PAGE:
Yes the presidency matters, but not as much as you think. Real social and political change will not come from any presidential campaign. It can only come from changing hearts and minds. America (and the world) is in trouble because people with bad philosophy had a gradual and steady strategy for advancing their beliefs. For over a century, these groups of people have committed their time and money to relentlessly advance their cause.

We need a strategy and we need to make sure that we are not entertained or diverted away from our most important work by the side-show of presidential campaign theater.

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Relativism and Gay Marriage

Relativism and “Gay Marriage”
By Mike Winther, President of Institute for Principle Studies

The Obergefell decision and the proper role of civil government
In the wake of the recent Supreme Court decision on “gay marriage”, there is ample reason to criticize the Court, but there is also ample reason to criticize the criticizers. In the political, moral and academic debates of our time, it is important that we take the correct stand, but it is equally important that we support our position with the correct argument.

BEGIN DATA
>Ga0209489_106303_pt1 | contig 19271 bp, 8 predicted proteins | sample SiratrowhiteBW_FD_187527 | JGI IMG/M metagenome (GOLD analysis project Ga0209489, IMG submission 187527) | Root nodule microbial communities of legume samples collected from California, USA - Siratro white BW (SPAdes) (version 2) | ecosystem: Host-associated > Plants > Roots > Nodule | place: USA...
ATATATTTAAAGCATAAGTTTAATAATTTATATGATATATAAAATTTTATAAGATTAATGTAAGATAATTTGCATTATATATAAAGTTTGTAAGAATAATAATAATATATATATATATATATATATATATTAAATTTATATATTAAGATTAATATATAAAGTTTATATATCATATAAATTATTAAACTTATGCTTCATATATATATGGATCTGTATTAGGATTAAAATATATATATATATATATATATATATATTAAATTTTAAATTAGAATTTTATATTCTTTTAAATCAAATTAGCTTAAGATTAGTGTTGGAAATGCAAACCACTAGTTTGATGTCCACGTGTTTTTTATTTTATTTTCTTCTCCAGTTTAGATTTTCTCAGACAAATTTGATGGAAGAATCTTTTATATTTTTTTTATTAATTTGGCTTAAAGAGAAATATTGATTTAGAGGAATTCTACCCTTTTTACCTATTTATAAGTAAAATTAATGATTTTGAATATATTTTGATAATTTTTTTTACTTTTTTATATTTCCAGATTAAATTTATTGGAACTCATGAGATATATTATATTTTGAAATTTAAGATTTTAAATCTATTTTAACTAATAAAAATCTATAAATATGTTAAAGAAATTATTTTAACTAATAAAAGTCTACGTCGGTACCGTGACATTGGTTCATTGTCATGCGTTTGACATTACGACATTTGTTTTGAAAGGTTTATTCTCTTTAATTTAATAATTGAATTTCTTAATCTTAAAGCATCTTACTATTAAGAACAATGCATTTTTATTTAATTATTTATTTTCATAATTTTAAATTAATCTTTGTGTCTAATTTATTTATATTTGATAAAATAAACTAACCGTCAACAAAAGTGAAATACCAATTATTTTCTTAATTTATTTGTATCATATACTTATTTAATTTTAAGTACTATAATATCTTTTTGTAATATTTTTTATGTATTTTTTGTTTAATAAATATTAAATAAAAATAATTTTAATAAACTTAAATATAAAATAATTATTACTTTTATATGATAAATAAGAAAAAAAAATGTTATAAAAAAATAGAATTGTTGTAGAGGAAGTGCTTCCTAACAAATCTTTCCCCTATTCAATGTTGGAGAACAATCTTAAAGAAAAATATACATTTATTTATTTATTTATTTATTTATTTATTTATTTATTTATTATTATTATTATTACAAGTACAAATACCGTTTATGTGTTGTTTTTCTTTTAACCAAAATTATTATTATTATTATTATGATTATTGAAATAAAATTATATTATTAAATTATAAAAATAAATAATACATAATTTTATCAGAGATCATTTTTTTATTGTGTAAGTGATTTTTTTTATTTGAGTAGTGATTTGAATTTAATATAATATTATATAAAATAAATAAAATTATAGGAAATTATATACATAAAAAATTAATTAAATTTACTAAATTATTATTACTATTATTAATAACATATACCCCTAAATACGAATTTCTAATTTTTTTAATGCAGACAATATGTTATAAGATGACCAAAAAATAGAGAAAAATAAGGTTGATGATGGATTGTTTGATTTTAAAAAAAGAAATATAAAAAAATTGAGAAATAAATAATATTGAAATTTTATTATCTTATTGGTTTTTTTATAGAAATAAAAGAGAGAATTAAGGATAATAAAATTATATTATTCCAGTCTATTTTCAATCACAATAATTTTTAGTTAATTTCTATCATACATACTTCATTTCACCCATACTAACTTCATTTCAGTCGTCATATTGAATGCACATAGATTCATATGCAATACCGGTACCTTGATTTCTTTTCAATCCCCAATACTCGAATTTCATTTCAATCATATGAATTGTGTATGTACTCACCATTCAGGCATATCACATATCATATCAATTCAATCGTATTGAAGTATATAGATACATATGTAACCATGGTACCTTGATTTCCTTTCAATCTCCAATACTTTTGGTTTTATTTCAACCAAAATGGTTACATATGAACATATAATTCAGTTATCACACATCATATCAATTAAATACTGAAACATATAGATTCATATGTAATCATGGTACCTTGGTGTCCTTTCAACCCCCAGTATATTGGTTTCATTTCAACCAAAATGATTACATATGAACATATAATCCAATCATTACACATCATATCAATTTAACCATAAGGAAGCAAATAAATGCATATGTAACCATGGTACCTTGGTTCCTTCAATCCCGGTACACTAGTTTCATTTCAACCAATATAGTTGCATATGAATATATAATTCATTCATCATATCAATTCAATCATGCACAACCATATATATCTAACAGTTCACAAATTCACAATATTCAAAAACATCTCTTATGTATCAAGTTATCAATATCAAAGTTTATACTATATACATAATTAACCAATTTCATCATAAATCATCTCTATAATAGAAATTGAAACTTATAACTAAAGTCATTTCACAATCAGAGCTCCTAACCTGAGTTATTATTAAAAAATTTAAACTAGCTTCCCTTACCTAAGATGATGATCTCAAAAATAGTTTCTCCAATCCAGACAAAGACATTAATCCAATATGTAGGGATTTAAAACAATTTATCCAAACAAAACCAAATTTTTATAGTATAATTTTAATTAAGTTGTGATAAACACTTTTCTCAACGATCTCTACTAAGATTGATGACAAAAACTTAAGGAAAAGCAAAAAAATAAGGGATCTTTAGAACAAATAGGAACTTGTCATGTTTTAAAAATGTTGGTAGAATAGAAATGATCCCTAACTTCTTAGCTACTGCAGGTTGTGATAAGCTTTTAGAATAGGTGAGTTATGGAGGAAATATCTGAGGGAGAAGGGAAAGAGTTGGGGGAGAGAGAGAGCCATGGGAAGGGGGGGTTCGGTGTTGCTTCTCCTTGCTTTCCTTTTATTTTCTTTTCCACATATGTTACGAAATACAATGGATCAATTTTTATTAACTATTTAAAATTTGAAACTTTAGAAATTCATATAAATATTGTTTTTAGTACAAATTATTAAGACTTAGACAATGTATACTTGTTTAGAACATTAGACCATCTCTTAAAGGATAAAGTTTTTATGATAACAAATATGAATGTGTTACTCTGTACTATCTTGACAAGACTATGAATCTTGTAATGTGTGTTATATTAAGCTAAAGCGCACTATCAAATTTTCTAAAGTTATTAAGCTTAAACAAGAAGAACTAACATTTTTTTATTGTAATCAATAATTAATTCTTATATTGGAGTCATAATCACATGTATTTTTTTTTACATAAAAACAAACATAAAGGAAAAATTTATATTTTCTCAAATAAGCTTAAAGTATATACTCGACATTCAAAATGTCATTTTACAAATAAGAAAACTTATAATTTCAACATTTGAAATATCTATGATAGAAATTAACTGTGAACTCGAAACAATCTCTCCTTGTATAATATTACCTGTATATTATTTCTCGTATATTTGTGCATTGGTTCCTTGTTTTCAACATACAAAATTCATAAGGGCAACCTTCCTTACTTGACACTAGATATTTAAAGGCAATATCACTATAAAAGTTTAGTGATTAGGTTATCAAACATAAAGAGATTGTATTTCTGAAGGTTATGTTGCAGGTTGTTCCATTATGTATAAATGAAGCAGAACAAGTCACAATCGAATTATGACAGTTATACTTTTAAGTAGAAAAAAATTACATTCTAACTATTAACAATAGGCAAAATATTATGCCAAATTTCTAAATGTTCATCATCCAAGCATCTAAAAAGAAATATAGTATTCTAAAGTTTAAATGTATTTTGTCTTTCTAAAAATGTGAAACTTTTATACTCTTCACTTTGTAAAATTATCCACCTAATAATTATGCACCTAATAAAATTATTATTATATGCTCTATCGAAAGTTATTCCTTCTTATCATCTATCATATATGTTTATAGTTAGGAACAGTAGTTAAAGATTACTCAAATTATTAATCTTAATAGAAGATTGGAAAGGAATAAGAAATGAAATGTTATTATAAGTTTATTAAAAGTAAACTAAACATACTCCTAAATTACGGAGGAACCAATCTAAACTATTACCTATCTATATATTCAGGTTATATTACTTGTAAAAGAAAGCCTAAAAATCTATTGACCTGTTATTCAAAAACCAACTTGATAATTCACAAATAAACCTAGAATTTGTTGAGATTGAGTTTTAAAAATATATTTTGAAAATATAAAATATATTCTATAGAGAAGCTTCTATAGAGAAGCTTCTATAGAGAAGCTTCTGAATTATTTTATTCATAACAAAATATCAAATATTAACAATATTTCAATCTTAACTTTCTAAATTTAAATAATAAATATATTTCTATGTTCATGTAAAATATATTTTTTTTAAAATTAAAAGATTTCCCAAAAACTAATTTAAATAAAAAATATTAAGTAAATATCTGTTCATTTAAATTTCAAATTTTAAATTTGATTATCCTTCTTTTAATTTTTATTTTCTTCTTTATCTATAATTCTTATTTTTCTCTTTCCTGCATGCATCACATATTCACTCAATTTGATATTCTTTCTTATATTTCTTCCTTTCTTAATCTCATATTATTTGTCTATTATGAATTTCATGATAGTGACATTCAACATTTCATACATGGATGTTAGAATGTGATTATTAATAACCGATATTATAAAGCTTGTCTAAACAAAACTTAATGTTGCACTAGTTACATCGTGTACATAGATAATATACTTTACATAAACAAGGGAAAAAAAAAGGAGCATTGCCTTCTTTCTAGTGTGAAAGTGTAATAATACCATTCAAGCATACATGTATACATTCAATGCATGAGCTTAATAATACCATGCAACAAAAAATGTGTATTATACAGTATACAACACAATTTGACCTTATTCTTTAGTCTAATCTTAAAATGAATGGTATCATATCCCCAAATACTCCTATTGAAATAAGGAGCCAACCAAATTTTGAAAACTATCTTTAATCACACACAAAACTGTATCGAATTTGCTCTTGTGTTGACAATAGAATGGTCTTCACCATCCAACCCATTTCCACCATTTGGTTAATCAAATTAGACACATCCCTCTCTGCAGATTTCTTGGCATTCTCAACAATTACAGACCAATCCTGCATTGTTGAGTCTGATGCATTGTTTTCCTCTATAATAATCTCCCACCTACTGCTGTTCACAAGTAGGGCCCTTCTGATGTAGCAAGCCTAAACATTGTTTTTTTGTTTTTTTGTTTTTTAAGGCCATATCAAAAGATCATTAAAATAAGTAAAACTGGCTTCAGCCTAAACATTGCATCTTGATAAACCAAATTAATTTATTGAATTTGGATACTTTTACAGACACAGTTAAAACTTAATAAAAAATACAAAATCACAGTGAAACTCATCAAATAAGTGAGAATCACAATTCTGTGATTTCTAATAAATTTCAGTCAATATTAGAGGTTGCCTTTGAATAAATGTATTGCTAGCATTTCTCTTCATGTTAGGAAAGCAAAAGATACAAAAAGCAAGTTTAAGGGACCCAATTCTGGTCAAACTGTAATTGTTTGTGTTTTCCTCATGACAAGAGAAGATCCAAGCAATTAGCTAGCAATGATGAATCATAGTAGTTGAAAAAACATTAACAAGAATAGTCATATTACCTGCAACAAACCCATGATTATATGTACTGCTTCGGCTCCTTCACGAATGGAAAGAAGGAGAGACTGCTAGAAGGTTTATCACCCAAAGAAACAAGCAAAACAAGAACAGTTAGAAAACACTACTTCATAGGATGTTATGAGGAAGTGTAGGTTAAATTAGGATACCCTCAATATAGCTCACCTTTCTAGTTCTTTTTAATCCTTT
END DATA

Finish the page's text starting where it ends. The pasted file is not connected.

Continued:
All the wrong arguments
I hear critique after critique of the Supreme Court that blames the court for overreaching its authority because this decision should be made by the people. Yes, I believe that the court did overreach its authority, but not because it usurped the democratic process.

By now you have heard dozens of voices decry the decision in Obergefell v. Hodges. “A decision against democracy”, “Ignoring the will of the people” they say. But these are the wrong arguments.

Several decades ago, a well-known Christian leader, whom I greatly respect, was participating in a well-publicized and well watched debate about legalizing homosexual marriage in a large state. A public opinion poll in the state had revealed that the majority of the state’s citizens opposed homosexual marriage. This Christian leader made frequent reference to this poll in the debate. In fact, the whole foundation of his argument against the “gay marriage” bill was that this bill did not represent the will of the citizens. “It was undemocratic” he said, arguing that the legislature should reject the bill because the voters didn’t want it.

The fallacy of this Christian leader’s argument should have been obvious, but to most Christians, it was anything but. If our argument against homosexual marriage is based on public opinion, then we must concede to, and even accept, these marriages when 51% of Americans support them. This is the fallacy of democracy.

Any philosophy that makes its determinations of right and wrong based on the opinion of the majority is a philosophy of relativism. Relativism, the philosophical view that there are no absolutes, is the dry rot of modern civilization. Its damage is not obvious at first, but when ignored, it soon weakens an entire structure. A society without some absolutes is a miserable place to live.